Testing algorithms key to applying AI and machine learning in healthcare
Artificial intelligence and machine learning systems are gaining a lot of ground in healthcare, with everyone from tech giants like Google and Amazon to startup companies building systems for healthcare provider organizations.
Claims about algorithms beating physicians at their job are made every month. But are all algorithms made equal? Will investing in machine learning result in meaningful gains for an organization?
The Algorithm Science team at Partners Connected Health invests a great deal of time thinking about the right questions, working out potential pitfalls and developing best practices in evaluating machine learning based solutions. Sujay Kakarmath, MD, post-doctoral research fellow at Partners Connected Health/Harvard Medical School, offers advice to healthcare organization CIOs and other IT staff on working with algorithms.
“From our experience, most healthcare organizations do not evaluate algorithms in the context of their intended use,” Kakarmath said. “The technical performance of an algorithm for a given task is far from being the only metric that determines its potential impact. Evaluation of the true cost of implementing an algorithm should take into account factors such as the technical infrastructure and human resources required, cost of acting on false positives, cost of inaction on false negatives as well as decay in algorithm performance that occurs in diseases where medical science is evolving rapidly, such as cancer.”
Kakarmath and his colleagues employ best practices for evaluating machine learning-based systems. It’s necessary for technology that is so new and evolving.
“We like to shift our focus from the algorithm to the underlying problem it intends to solve,” Kakarmath said. “This seemingly simple change in mindset yields the greatest dividend in the long run. Our interdisciplinary team consists of data scientists, physicians, software engineers and human-centric design experts who spend a lot of time consulting with intended end users of the algorithm – physicians, nurses and case managers – to understand how an algorithmic solution might fit into their workflow.”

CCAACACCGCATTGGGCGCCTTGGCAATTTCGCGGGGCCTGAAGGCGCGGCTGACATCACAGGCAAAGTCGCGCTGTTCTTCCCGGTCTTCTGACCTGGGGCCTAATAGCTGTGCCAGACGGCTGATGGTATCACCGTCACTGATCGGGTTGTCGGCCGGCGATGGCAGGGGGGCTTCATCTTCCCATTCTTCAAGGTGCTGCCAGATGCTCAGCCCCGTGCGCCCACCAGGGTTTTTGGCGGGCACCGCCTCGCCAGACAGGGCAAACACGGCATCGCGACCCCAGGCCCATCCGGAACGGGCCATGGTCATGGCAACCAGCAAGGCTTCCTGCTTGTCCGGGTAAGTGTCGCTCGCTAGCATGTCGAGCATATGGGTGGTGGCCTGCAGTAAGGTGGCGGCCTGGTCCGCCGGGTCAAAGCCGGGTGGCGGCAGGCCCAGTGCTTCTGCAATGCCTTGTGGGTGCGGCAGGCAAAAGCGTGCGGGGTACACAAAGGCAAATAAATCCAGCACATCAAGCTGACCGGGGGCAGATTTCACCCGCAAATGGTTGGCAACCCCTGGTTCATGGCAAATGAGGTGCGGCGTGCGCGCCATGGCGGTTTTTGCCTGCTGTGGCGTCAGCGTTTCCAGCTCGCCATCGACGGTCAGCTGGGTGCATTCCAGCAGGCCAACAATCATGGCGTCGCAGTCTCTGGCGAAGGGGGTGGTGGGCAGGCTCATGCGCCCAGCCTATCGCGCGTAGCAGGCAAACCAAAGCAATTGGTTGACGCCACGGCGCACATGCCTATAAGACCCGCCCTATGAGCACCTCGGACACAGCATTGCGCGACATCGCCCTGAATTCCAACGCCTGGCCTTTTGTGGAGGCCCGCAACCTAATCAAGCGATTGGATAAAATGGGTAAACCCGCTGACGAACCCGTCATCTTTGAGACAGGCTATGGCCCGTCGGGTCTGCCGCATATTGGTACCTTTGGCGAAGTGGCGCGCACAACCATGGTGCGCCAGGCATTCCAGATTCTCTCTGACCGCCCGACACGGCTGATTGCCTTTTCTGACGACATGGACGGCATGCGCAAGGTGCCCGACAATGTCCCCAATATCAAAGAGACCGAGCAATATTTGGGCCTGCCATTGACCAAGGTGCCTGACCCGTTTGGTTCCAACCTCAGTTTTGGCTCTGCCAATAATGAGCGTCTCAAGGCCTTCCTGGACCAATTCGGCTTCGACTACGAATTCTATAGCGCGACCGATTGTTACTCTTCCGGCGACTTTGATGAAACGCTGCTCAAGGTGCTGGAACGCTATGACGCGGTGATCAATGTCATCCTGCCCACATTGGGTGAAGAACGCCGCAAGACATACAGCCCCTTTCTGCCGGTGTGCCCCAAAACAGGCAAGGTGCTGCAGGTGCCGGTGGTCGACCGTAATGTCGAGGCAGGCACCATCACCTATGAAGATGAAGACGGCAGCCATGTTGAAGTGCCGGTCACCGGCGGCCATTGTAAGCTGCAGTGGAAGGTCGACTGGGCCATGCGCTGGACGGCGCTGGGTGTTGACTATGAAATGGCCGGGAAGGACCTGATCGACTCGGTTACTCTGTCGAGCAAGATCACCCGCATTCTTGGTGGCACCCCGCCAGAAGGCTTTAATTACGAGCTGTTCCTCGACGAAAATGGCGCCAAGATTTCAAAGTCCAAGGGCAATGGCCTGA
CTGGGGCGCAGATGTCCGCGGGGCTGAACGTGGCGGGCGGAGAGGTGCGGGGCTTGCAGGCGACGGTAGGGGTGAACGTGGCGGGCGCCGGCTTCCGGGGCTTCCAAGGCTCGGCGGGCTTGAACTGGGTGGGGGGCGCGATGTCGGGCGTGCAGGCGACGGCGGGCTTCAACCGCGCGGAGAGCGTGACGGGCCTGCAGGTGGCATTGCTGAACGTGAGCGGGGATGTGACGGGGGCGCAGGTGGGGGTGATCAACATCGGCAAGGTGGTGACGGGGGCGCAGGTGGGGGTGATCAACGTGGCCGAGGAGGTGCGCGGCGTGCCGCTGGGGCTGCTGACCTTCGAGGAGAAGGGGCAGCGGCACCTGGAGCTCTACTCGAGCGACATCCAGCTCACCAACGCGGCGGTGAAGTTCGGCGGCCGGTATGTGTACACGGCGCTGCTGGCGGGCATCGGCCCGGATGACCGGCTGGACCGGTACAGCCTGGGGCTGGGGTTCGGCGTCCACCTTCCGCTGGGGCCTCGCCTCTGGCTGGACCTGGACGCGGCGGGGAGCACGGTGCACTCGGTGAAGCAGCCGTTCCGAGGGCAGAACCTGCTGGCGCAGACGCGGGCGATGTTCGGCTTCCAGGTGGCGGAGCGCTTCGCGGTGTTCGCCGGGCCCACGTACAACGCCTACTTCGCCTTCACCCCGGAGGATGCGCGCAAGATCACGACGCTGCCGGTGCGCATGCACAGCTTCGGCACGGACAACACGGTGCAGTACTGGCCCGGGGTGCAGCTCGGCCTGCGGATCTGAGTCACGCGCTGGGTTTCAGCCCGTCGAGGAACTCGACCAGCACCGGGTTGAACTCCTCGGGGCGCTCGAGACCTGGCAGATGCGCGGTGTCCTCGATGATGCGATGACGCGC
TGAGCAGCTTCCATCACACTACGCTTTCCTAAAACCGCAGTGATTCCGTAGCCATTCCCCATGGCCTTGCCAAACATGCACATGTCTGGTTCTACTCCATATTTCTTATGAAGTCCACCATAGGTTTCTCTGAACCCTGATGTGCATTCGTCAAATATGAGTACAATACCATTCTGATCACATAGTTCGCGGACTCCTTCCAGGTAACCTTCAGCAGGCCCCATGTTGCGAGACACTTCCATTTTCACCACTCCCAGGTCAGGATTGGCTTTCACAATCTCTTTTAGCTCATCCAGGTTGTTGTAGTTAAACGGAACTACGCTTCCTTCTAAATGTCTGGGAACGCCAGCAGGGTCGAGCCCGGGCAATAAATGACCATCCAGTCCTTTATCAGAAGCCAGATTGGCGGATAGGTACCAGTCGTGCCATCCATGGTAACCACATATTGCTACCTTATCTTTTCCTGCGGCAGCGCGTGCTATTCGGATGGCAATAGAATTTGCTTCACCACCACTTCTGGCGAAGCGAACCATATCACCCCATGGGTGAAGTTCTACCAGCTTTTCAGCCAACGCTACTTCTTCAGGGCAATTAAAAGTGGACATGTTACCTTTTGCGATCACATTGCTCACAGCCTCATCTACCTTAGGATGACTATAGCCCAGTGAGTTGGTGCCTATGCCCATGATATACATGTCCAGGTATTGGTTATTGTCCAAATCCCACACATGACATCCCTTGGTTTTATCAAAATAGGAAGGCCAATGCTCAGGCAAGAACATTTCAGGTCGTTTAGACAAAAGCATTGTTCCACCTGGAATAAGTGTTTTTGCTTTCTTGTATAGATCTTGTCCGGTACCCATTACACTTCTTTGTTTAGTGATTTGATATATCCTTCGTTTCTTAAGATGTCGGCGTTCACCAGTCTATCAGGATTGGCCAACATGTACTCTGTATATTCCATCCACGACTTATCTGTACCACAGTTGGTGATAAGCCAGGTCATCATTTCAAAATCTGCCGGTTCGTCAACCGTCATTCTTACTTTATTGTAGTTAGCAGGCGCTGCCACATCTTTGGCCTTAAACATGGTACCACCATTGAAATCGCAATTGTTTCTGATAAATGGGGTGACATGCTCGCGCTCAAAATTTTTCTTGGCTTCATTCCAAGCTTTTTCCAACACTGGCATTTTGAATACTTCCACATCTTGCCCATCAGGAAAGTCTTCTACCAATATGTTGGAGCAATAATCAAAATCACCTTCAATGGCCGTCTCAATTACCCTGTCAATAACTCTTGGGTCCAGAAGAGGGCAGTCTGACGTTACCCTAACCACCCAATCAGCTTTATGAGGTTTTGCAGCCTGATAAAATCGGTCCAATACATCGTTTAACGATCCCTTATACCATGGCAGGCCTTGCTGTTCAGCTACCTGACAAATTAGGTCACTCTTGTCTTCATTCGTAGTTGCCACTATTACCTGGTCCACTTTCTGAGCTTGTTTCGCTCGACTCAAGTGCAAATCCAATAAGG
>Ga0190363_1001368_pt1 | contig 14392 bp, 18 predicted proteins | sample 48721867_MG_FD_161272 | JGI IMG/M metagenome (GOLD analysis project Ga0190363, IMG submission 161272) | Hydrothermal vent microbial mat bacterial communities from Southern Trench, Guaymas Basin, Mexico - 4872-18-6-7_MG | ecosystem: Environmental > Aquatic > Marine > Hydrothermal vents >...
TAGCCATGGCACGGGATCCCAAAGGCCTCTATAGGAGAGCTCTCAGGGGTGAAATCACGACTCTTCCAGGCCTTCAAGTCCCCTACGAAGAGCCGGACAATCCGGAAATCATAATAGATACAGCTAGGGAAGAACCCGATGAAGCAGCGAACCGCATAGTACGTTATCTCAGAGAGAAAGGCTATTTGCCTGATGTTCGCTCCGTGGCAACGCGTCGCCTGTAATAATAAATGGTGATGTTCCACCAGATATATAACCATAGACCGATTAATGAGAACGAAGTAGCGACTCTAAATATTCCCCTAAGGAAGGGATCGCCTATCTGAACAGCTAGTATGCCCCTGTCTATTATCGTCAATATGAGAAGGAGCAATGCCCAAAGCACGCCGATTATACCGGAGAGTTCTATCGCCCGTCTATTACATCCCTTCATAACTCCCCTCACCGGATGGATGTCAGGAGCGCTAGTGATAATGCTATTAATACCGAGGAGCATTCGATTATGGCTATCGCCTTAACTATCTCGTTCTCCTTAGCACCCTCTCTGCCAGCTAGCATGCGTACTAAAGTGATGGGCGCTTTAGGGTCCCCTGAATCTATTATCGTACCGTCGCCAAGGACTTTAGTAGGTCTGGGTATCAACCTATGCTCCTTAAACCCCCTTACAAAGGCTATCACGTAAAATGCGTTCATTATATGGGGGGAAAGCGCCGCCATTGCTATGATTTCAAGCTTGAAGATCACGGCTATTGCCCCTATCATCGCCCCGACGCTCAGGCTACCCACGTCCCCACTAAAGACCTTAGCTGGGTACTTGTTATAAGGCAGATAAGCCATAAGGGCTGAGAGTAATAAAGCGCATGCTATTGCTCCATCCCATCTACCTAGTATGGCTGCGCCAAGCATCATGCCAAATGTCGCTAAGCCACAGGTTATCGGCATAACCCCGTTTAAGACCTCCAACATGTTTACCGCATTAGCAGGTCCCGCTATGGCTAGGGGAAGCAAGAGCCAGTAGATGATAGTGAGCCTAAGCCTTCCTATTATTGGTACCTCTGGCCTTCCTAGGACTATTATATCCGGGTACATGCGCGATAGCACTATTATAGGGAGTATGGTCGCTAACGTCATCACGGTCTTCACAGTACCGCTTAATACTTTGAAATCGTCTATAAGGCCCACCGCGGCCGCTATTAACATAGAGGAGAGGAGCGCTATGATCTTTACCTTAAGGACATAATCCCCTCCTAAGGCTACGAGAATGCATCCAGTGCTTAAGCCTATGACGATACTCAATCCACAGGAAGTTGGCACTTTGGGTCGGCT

Following this, they conduct external validation studies to evaluate the robustness of the algorithm’s performance under varying data conditions. This “crash test” of sorts is designed to reveal any fragility in the algorithm’s performance that would be expected during its implementation in any real-world electronic health records system.
“This information is then factored into a benefits analysis that looks at clinical, efficiency, equity and cost outcomes – metrics that a healthcare organization is really looking to improve upon when investing in an algorithmic solution,” Kakarmath explained.
Kakarmath will be speaking on this subject at the HIMSS and Healthcare IT News Precision Medicine Summit May 18 at the Grand Hyatt Washington in Washington, D.C. Register here.
HIMSS Precision Medicine Summit
Accelerating precision medicine to the point of care is focus of the summit in Washington, D.C. May 17-18.